Blow Quotes (displaying: 1 - 30 of 1088 quotes )
Blow, winds, and crack your cheeks! Rage! Blow! You cataracts and hurricanoes, spout Till you have drenched our teeples, drowned the cocks! You sulphurour and thought-executing fires, Vaunt-couriers to oak-cleaving thunderbolts, Singe my white head! And thou, all-shaking thunder, Strike flat the thick rotundity o' the world! Crack nature's molds, all germens spill at once That make ingrateful man!
To me, the summer wind in the Midwest is one of the most melancholy things in all life. It comes from so far away and blows so gently and yet so relentlessly; it rustles the leaves and the branches of the maple trees in a sort of symphony of sadness, and it doesn't pass on and leave them still. It just keeps coming, like the infinite flow of Old Man River. You could -- and you do -- wear out your lifetime on the dusty plains with that wind of futility blowing in your face. And when you are worn out and gone, the wind -- still saying nothing, still so gentle and sad and timeless -- is still blowing across the prairies, and will blow in the faces of the little men who follow you, forever.
Here’s a guy and everybody’s there, right? Up to him to put down what’s on everybody’s mind. He starts the first chorus, then lines up his ideas, people, yeah, yeah, but get it, and then he rises to his fate and has to blow equal to it. All of a sudden somewhere in the middle of the chorus he gets it - everybody looks up and knows; they listen; he picks it up and carries. Time stops. He’s filling empty space with the substance of our lives, confessions of his bellybottom strain, remembrance of ideas, rehashes of old blowing. He has to blow across bridges and come back and do it with such infinite feeling soul-exploratory for the tune of the moment that everybody knows it’s not the tune that counts but IT.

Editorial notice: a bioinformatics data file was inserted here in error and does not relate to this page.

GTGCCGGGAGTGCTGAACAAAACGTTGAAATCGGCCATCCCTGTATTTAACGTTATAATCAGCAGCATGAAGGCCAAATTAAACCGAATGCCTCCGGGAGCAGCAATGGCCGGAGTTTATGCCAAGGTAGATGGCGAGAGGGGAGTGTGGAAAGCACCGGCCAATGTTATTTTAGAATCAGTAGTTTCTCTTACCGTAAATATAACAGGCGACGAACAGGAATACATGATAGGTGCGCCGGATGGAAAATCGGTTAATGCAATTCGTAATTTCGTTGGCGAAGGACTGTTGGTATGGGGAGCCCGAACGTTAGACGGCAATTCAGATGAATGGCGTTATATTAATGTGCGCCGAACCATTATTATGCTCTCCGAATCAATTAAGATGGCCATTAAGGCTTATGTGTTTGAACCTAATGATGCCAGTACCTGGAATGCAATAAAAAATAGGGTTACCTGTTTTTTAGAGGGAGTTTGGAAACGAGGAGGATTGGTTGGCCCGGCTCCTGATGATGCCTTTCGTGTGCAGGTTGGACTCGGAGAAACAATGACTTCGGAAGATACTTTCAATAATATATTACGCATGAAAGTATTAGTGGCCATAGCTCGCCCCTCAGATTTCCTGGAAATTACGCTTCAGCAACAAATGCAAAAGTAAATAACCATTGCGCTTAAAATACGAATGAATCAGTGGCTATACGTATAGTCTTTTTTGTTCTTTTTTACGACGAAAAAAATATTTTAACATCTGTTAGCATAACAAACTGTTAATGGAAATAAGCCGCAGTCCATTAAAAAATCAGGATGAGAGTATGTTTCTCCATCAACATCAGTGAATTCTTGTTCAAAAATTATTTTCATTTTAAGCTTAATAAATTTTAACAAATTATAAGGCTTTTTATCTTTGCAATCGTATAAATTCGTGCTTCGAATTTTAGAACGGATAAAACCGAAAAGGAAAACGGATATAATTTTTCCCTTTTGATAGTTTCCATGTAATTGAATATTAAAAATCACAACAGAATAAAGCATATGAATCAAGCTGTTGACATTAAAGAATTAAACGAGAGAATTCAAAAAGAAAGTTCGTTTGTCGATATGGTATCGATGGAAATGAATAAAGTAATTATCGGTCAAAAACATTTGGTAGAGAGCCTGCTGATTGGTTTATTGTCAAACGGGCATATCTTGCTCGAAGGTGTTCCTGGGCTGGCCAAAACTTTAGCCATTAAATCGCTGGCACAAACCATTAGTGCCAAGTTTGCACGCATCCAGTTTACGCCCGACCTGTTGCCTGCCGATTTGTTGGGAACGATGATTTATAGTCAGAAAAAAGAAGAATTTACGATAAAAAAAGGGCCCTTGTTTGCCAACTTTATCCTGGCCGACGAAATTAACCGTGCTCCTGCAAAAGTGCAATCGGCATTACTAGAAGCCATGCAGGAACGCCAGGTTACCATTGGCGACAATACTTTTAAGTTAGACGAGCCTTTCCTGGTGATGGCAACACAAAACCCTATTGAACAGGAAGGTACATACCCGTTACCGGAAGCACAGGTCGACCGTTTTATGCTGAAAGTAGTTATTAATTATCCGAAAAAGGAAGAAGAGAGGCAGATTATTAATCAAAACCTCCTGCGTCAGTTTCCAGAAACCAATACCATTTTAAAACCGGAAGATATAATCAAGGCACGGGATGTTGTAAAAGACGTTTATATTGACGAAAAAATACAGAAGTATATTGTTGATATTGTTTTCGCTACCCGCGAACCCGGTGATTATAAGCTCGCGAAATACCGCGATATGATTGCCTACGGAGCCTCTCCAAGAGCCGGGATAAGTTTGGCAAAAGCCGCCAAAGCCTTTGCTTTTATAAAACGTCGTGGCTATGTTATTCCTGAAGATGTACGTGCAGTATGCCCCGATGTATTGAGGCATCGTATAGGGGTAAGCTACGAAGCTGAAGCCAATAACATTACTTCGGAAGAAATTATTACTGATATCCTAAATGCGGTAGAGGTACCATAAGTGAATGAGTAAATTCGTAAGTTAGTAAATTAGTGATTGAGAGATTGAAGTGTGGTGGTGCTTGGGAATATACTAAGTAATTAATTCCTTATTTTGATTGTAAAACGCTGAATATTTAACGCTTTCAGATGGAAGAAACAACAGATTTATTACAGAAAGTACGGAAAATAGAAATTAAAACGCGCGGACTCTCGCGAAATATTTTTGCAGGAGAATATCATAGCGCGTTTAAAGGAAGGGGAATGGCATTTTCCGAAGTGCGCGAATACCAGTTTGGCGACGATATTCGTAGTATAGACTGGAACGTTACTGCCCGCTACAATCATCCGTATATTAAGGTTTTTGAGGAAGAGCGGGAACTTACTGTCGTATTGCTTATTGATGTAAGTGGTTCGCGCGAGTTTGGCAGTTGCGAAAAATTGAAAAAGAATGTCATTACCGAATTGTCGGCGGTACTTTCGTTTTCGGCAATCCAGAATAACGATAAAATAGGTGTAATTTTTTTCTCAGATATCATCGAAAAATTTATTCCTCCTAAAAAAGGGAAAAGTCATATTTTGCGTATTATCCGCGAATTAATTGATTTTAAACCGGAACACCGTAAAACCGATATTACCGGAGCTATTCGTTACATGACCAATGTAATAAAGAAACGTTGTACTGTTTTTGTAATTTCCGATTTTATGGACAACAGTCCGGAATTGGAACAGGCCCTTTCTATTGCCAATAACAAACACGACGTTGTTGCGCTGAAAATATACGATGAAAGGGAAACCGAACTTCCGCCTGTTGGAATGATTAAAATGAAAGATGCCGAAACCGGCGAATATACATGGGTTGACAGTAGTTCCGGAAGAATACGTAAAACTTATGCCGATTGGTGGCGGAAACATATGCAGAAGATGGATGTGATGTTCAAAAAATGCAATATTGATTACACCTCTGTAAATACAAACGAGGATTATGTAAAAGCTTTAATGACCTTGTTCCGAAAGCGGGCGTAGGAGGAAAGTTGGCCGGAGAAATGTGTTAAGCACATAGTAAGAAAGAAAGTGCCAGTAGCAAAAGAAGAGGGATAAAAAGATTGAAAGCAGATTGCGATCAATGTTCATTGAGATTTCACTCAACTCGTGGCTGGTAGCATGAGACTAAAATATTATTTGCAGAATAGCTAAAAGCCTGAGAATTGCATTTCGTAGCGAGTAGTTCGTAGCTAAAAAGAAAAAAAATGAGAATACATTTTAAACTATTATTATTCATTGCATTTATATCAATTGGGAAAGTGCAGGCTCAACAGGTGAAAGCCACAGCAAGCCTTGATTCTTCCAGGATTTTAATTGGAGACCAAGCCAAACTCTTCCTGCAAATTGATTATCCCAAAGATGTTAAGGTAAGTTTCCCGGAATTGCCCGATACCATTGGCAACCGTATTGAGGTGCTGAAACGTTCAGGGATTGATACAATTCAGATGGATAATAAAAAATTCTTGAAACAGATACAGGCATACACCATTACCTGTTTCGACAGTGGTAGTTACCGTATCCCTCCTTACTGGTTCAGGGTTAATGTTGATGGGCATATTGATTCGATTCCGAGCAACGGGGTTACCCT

Of course all life is a process of breaking down, but the blows that do the dramatic side of the work-the big sudden blows that come, or seem to come, from outside-the ones you remember and blame things on and, in moments of weakness, tell your friends about, don't show their effect all at once. There is another sort of blow that comes from within-that you don't feel until it's too late to do anything about it, until you realize with finality that in some regard you will never be as good a man again. The first sort of breakage seems to happen quick-the second kind happens almost without your knowing it but is realized suddenly indeed.
During the night two porpoises came around the boat and he could hear them rolling and blowing. He could tell the difference between the blowing noise the male made and the sighing blow of the female.'They are good,' he said. 'They play and make jokes and love one another. They are our brothers like the flying fish.
To blame or praise men on account of the result, is almost like praising or blaming figures on account of the sum total. Whatever is to happen, happens; whatever is to blow, blows. The eternal serenity does not suffer from these north winds. Above Revolutions, Truth and Justice reign, as the starry heavens above the tempest.
On the whole she fares better with the men, if they can work their way past the awkward preliminaries; if they can avoid calling her "little lady," or saying they weren't expecting her to be so feminine, by which they mean short. Though only the most doddering ones do that any more. If she weren't so tiny, though, she'd never get away with it. If she were six feet tall and built like a blockhouse; if she had hips. Then she'd be threatening, then she'd be an Amazon. It's the incongruity that grants her permission. A breath would blow you away, they beam down at her silently. You wish, thinks Tony, smiling up. Many have blown.
We humans do, when the cause is sufficient, spend our lives. We throw ourselves onto the grenade to save our buddies in the foxhole. We rise out of the trenches and charge the entreched enemy and die like maggots under a blowtorch. We strap bombs on our bodies and blow ourselves up in the midst of our enemies. We are, when the cause is sufficient, insane.